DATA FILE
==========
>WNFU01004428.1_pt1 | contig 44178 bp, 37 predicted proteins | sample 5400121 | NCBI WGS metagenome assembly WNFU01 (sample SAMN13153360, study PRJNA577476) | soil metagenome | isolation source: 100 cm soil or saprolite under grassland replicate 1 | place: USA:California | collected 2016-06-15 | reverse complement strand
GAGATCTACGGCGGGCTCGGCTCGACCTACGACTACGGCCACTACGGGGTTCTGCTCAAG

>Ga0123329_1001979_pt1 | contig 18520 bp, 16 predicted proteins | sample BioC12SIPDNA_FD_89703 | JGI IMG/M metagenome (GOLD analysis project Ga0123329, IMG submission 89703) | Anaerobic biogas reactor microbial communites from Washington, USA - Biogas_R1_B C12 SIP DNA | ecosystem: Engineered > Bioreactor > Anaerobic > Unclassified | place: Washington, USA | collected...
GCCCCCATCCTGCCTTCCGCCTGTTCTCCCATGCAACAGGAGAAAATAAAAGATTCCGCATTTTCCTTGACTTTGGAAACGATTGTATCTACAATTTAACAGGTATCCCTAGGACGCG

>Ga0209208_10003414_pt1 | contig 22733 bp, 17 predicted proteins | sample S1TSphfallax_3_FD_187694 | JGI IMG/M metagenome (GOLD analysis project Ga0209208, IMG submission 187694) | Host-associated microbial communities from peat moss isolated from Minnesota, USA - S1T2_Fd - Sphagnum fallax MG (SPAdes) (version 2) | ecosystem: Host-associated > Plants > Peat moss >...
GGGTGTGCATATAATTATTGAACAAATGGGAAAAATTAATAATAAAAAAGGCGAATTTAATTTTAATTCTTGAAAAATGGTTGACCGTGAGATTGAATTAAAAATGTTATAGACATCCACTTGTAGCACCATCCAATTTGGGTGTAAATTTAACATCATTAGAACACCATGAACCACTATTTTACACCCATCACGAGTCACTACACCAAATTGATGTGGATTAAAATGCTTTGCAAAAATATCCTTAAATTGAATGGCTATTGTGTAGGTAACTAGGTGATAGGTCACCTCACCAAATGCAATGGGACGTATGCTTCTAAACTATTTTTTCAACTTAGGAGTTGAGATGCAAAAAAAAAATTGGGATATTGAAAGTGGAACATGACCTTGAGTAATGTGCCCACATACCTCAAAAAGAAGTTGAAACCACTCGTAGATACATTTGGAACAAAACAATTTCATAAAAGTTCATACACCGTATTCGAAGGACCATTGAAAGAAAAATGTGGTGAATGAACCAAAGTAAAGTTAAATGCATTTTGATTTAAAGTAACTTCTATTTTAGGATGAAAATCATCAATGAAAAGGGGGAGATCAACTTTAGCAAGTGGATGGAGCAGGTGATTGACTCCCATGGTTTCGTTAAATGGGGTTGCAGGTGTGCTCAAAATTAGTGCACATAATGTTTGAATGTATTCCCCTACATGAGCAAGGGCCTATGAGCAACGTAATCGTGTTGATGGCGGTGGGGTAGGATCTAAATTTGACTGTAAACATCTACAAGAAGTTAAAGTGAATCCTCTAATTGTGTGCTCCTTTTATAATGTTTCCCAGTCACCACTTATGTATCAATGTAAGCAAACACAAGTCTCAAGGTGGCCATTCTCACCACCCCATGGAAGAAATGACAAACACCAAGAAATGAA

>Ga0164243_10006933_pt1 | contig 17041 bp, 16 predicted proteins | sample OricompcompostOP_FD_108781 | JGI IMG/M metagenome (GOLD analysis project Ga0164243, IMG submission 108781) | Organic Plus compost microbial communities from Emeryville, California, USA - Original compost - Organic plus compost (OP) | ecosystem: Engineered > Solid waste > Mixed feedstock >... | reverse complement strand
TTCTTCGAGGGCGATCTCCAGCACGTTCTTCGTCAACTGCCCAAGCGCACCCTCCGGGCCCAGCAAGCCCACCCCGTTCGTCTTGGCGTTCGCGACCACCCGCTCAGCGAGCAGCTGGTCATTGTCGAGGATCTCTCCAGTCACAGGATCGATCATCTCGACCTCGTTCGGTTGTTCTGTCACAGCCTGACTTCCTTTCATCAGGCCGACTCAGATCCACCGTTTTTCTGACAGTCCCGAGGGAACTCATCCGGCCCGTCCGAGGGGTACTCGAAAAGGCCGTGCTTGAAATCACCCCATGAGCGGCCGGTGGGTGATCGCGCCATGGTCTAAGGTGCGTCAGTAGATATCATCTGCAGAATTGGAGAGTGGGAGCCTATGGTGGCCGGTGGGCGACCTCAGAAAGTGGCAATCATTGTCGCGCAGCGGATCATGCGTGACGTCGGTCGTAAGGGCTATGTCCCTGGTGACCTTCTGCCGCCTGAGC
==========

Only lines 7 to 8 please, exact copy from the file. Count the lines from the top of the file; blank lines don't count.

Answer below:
>Ga0164243_10006933_pt1 | contig 17041 bp, 16 predicted proteins | sample OricompcompostOP_FD_108781 | JGI IMG/M metagenome (GOLD analysis project Ga0164243, IMG submission 108781) | Organic Plus compost microbial communities from Emeryville, California, USA - Original compost - Organic plus compost (OP) | ecosystem: Engineered > Solid waste > Mixed feedstock >... | reverse complement strand
TTCTTCGAGGGCGATCTCCAGCACGTTCTTCGTCAACTGCCCAAGCGCACCCTCCGGGCCCAGCAAGCCCACCCCGTTCGTCTTGGCGTTCGCGACCACCCGCTCAGCGAGCAGCTGGTCATTGTCGAGGATCTCTCCAGTCACAGGATCGATCATCTCGACCTCGTTCGGTTGTTCTGTCACAGCCTGACTTCCTTTCATCAGGCCGACTCAGATCCACCGTTTTTCTGACAGTCCCGAGGGAACTCATCCGGCCCGTCCGAGGGGTACTCGAAAAGGCCGTGCTTGAAATCACCCCATGAGCGGCCGGTGGGTGATCGCGCCATGGTCTAAGGTGCGTCAGTAGATATCATCTGCAGAATTGGAGAGTGGGAGCCTATGGTGGCCGGTGGGCGACCTCAGAAAGTGGCAATCATTGTCGCGCAGCGGATCATGCGTGACGTCGGTCGTAAGGGCTATGTCCCTGGTGACCTTCTGCCGCCTGAGC